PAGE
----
In 2003 something strange happened in Spain.
A Barcelona team containing the talents of Xavi, Marc Overmars, Carles Puyol, Luis Enrique, Andres Iniesta, Gaizka Mendieta, Phillip Cocu and Juan Roman Riquelme finished sixth in La Liga.
Two places above Barcelona were Celta Vigo, who equalled their highest finish for 55 years with a maverick bunch of cult heroes.
A cult squad must have Brazilians. Celta had five, although Doriva left for Middlesbrough halfway through the season and striker Catanha was capped by Spain.
The star of the show was left-back Sylvinho who was in his second season at Celta following three years at Arsenal.
Then came the one-cap wonders.
Striker Edu and midfielder Vagner both turned out for Brazil just once. That was once more than team-mate Everton Giovanella.
Made in Africa
Edu and Catanha were Celta’s first-choice strikers, scoring 12 and four league goals respectively, but when they were out manager Miguel Angel Lotina could call upon two of Africa’s finest.
South African Benni McCarthy started just twice, scoring two goals, while a 19-year-old Mido, who was on loan from Ajax, scored four times in eight starts.
Both also received red cards despite their minimal playing time, which will come as little surprise to anyone who watched the pair during their respective careers.
Following the end of the campaign Mido moved to Marseille, sparking a European odyssey, and McCarthy was reunited with Jose Mourinho at Porto, winning the Champions League in his first season.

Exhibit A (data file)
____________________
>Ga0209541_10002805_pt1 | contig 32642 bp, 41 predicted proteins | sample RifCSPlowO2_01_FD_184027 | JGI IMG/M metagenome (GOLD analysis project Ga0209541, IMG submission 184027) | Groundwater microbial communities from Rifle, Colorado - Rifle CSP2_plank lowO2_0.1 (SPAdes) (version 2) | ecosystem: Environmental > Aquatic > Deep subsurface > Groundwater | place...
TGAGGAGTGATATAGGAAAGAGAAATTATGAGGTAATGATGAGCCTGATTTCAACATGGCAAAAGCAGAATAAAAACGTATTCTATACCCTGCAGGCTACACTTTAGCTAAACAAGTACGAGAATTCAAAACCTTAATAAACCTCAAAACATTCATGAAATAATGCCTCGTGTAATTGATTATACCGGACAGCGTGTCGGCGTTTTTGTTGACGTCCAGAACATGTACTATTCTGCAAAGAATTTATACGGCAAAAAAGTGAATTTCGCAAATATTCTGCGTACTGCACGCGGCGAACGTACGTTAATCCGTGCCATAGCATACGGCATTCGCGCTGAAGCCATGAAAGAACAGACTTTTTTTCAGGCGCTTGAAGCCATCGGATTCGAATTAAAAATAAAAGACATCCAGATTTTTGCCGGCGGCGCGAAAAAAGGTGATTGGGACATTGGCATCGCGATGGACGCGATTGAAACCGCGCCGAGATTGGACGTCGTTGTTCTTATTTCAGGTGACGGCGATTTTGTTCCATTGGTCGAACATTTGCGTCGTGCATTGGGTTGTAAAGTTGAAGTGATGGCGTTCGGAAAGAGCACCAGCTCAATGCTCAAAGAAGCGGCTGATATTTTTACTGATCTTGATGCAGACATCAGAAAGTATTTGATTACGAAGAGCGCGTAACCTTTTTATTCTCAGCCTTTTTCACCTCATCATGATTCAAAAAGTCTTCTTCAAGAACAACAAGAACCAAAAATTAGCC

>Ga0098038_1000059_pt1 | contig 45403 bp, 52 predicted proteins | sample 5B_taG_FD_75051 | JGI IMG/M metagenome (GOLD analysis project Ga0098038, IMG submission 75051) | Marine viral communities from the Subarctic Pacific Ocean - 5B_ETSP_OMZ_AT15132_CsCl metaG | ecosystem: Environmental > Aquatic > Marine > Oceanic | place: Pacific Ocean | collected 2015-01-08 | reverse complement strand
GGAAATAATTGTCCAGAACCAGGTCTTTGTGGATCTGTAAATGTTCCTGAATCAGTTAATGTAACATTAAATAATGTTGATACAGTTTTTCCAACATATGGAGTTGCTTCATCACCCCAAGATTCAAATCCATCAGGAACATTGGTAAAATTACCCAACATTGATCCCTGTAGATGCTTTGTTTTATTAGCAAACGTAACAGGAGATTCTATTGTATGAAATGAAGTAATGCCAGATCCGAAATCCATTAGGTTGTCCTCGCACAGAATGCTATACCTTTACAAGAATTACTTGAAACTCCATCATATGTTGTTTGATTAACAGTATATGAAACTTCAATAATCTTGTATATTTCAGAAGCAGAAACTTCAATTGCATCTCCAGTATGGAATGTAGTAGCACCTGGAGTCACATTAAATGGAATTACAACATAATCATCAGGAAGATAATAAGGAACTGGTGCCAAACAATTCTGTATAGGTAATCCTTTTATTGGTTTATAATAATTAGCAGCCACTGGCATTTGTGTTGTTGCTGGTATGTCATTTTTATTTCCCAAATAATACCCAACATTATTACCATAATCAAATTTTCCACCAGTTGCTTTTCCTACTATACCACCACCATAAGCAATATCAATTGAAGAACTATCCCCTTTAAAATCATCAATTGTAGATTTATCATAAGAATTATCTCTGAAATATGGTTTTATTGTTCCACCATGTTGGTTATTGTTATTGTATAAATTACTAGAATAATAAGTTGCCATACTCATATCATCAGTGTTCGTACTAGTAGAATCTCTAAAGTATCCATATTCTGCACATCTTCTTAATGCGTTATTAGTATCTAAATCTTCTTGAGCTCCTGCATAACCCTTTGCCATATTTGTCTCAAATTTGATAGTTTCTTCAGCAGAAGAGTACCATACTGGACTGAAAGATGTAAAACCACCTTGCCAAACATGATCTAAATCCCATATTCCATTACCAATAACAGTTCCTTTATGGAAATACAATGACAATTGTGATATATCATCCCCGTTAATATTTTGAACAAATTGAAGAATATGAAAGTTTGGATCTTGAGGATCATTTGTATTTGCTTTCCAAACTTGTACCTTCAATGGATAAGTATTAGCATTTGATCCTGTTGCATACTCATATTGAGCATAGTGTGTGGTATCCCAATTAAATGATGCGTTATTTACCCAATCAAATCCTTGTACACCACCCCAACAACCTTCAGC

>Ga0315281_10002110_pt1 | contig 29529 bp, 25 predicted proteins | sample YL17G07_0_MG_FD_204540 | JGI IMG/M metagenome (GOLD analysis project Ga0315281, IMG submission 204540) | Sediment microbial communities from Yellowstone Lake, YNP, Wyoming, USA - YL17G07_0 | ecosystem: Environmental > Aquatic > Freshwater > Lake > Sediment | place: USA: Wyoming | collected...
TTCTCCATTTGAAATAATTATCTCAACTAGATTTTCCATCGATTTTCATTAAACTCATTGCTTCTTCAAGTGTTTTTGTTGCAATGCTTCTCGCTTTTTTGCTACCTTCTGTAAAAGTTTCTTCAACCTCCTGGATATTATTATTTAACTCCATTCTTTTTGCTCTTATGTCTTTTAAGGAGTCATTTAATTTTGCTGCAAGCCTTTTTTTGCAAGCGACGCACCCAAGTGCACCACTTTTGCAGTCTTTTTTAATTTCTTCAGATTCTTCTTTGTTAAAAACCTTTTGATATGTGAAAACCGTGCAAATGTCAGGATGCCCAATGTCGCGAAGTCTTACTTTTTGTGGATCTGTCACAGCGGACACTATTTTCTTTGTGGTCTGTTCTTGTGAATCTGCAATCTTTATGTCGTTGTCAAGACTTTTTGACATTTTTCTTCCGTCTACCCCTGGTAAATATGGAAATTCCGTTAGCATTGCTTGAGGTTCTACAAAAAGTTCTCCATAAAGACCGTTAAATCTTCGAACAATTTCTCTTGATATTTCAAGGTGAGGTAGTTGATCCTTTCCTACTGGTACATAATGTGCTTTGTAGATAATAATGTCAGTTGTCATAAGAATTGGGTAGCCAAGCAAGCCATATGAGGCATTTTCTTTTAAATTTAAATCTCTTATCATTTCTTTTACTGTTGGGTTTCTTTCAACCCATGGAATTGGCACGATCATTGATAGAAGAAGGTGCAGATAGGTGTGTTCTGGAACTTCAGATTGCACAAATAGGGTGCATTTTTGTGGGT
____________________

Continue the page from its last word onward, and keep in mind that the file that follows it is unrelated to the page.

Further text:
A mercurial no.10
Master of ceremonies at Celta was Russian playmaker Aleksandr Mostovoi, whose supreme technical ability was more than matched by a fiery temperament.
The ‘Tsar of Balaidos’ possessed a rocket of a right foot and, like all good no.10s, was always on the verge of boiling over.
His stats from the 2002/03 campaign read five goals, five yellows and a red but the excitement he brought to Celta’s midfield couldn’t be measured in numbers.
For Gary and Phil Neville read Jonathan and Iago Aspas.
Jonathan made his Celta debut as a 17-year-old in 1999 but didn’t make another appearance until November 2003.
His brother Iago was making his way through Celta’s academy although, no matter what he does back at his hometown club, he’ll always be remembered in England for *that* corner.
So did Celta build on their success the following season?
No, is the simplest answer to that question.
Champions League football was too much for Celta.
The Galicians finished 19th in the league and were relegated to the Segunda Division.
A fitting end to the rags to riches tale.